The LDS missionaries who recently performed the national anthem at a Utah Jazz-San Antonio Spurs basketball game won't be going on tour.

They won't appear on American Idol anytime soon, either.

But their nicely done rendition of "The Star-Spangled Banner" — performed on Saturday, April 9 at the sold-out AT&T Center — is just a click away on YouTube.

As part of an unofficial Mormon night, 19 missionaries, including the group's director, auditioned and performed the national anthem prior to the Jazz-Spurs game. At halftime, ex-Spurs standout and current broadcaster Sean Elliott received a five-generations-deep family tree from San Antonio members of the LDS Church, including professional genealogist Jim Bratt.

The night's events — and thoughts on the experience by missionaries (who happen to be Jazz fans) — were published in this Deseret News/Mormon Times article.

The San Antonio News-Express also ran a feature story previewing the event and Elliott's participation the day of the game.

Texas San Antonio Mission President Steve Jones and his wife, Suzanne, helped round up missionaries for the well-received choir. Ten elders and eight sisters sang, and the group included missionaries serving in San Antonio from eight U.S. states, America Samoa and the Democratic Republic of Congo.

The halftime presentation included Elliott and his wife, Claudia Zapata-Elliott; Eric Cooper (CEO and president of the San Antonio Food Bank and a member of the Canyon Springs Ward, San Antonio Texas Hill Country Stake); Jim Bratt (local genealogist from the Stone Oak Ward, San Antonio Texas North Stake, who did Elliott's research); and Doug Clark (San Antonio multistake public affairs director and member of the Sonterra Ward, San Antonio Texas North Stake).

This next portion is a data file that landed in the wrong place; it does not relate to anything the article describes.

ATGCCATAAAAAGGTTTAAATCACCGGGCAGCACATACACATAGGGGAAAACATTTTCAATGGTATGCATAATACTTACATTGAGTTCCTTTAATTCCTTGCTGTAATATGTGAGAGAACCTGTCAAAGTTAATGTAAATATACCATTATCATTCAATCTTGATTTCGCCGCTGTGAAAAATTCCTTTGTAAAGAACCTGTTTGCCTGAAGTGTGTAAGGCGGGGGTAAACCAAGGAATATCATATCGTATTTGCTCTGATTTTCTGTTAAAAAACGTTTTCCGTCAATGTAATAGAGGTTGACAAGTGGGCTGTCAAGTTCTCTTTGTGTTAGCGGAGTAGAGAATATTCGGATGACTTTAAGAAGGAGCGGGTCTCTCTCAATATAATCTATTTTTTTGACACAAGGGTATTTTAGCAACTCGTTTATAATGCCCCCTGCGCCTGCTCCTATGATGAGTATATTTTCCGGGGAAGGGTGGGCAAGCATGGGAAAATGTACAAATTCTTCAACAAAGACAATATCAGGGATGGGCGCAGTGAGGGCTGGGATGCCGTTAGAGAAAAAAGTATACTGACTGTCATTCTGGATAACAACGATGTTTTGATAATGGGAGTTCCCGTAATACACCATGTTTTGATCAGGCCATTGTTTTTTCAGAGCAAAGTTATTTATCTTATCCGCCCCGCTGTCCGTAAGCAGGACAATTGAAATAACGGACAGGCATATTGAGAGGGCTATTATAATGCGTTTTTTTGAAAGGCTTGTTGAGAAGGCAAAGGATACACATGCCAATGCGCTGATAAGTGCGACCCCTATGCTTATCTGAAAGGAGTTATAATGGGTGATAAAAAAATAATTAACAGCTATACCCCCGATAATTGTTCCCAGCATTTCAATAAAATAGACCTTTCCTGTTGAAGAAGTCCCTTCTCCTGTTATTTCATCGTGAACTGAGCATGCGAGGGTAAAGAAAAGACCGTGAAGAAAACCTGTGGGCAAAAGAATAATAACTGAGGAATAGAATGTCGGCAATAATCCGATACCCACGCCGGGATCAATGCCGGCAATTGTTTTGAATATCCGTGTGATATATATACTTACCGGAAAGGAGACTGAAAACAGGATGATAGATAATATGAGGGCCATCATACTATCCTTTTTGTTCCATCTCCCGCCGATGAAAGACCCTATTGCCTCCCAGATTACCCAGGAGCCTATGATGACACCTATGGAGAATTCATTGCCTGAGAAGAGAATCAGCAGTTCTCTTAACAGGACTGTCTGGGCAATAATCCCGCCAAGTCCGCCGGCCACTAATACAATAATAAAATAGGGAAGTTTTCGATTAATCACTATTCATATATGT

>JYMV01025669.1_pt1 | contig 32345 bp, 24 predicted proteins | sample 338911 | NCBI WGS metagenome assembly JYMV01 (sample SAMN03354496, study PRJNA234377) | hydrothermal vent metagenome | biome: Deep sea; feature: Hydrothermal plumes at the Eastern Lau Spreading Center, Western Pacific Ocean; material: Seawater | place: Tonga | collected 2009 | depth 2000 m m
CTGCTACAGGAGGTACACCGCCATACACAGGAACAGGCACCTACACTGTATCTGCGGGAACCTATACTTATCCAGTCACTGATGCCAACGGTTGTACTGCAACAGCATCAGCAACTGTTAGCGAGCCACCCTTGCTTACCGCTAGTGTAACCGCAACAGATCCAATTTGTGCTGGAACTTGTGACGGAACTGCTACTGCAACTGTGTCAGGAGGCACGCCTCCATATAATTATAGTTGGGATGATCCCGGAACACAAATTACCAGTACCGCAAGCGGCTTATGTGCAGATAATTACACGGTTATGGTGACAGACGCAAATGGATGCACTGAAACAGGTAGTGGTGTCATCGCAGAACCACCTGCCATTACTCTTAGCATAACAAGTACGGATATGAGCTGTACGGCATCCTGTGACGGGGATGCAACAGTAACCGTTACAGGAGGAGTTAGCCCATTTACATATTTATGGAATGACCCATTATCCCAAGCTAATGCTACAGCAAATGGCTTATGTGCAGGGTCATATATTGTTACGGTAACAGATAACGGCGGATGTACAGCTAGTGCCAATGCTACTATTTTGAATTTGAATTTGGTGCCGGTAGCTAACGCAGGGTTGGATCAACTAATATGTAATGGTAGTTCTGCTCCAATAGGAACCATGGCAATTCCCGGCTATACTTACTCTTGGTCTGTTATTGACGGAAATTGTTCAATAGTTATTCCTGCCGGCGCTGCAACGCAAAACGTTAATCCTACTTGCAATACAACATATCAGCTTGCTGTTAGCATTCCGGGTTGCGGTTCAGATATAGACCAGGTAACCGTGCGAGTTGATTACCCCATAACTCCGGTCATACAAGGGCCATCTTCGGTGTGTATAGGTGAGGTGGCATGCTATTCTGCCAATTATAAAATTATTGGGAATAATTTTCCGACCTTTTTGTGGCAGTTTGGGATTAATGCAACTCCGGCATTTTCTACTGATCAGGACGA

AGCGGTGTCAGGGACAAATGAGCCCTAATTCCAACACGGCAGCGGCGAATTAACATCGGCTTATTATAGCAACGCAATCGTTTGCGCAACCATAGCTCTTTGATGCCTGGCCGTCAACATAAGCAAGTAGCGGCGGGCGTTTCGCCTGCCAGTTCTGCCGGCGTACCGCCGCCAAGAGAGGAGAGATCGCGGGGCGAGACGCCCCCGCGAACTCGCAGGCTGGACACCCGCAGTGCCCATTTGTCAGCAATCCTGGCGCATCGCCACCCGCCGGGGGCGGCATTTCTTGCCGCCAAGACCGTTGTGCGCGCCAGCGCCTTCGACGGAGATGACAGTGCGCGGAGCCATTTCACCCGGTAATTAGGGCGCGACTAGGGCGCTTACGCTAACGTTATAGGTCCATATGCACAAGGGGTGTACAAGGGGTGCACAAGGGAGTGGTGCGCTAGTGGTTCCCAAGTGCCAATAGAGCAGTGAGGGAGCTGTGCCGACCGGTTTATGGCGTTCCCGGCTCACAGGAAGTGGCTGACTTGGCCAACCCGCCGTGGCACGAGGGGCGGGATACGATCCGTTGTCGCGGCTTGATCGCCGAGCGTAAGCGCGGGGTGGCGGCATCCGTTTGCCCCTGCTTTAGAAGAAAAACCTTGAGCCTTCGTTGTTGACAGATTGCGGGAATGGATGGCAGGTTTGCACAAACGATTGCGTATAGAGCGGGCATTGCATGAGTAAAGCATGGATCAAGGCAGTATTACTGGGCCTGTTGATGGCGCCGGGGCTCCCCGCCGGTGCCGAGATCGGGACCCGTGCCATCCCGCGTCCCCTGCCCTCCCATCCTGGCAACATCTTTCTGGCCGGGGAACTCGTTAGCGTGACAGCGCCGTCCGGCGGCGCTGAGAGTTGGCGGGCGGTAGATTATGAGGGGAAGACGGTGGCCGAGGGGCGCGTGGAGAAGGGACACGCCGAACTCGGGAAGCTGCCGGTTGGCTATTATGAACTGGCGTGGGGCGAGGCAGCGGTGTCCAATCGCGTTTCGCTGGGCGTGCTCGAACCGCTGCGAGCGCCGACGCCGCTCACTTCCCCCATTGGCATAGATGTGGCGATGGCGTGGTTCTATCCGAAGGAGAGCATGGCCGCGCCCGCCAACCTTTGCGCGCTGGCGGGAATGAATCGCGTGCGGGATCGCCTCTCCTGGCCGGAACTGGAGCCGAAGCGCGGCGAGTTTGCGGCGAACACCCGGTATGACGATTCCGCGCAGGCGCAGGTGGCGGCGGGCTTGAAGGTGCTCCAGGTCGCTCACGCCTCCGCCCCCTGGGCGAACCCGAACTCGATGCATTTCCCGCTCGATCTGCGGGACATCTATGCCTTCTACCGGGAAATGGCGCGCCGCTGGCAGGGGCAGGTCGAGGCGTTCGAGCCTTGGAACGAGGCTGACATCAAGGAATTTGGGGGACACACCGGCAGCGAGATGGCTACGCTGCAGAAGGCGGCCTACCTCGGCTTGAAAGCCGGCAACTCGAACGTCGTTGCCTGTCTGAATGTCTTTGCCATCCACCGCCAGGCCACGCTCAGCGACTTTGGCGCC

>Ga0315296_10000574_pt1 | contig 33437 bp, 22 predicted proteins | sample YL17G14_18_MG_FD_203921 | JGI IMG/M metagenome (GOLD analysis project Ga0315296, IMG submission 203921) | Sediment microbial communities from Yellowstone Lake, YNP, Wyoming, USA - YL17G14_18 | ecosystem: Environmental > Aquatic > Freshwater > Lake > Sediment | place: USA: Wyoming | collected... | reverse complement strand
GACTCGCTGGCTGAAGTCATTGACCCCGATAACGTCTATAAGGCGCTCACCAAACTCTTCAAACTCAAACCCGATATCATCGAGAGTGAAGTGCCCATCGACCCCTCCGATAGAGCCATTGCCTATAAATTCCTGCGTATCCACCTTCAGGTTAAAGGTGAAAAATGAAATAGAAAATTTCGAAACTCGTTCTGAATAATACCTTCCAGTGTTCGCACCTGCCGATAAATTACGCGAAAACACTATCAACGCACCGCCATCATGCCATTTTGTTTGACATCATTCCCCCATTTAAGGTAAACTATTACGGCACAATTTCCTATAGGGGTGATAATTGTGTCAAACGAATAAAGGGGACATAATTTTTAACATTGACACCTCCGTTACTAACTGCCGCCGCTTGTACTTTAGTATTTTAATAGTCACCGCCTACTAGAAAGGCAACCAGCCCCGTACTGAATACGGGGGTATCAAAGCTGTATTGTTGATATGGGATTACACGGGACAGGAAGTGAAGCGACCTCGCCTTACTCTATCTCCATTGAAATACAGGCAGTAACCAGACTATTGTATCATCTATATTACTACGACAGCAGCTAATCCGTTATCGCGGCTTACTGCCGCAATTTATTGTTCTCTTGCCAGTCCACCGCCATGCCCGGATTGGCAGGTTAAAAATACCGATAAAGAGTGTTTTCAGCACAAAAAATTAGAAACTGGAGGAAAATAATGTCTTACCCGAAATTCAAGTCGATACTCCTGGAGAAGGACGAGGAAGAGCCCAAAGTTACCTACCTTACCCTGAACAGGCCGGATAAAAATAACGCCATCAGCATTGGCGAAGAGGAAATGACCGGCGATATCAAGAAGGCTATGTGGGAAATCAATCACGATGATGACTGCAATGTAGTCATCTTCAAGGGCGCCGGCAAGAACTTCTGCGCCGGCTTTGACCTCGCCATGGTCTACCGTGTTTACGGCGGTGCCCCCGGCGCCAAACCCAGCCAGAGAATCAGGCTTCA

Here is the transcript of the presentation, which took place at center court moments before the third quarter of the Spurs' 111-102 win over the Jazz began:

Announcer: Turn your attention to center court where former Spur Sean Elliott is about to receive a special honor from Eric Cooper, President and CEO of the San Antonio Food Bank and a member of The Church of Jesus Christ of Latter-day Saints, along with Jim Bratt, a local genealogist and Doug Clark, a local spokesperson for the Church.

Eric Cooper: Most people know me as that Food Bank guy, a huge Spurs fan or a Mormon. To me families are so precious. Families are certainly a foundation of our community.

Sean, thank you for being a great member of our community. You're a great role model, a great father to your family, a great husband to your wife, Claudia, and on behalf of The Church of Jesus Christ of Latter-day Saints, the Mormons, professional genealogist, Jim Bratt, our Public Affairs, Doug Clark, we'd like to present to you with your family tree.

Your ancestors have been traced back for five generations. I enjoyed reading about them in the article in today's (San Antonio) Express News. Sean, what are your thoughts about what you've learned about your ancestors?

Sean Elliott: Well first off, I just want to thank The Church of Jesus Christ of Latter-day Saints, of course, Jim and Doug, and you Eric, of course. This has been a unique experience for me; I would recommend this to everybody.

You know, going back and learning about your family tree and see where you came from has really done wonders for my family and brought my family together. My dad and I were on the phone the other night for two hours talking about it. Our family tree is really something sensational, I'll tell you what, I liked being touched by your guys' wonders for bringing my family together and I truly am just very appreciative and very thankful. Thank you.

Eric Cooper: I'll tell you Sean, learning about our ancestors is a pretty incredible journey. And we want Spurs fans to know that there are 12 genealogical centers here in San Antonio to help them with their family research, and they can learn more on our website –

Now let's get back to the game – and Go Spurs Go!

Here is the rehearsal video included in the original article:

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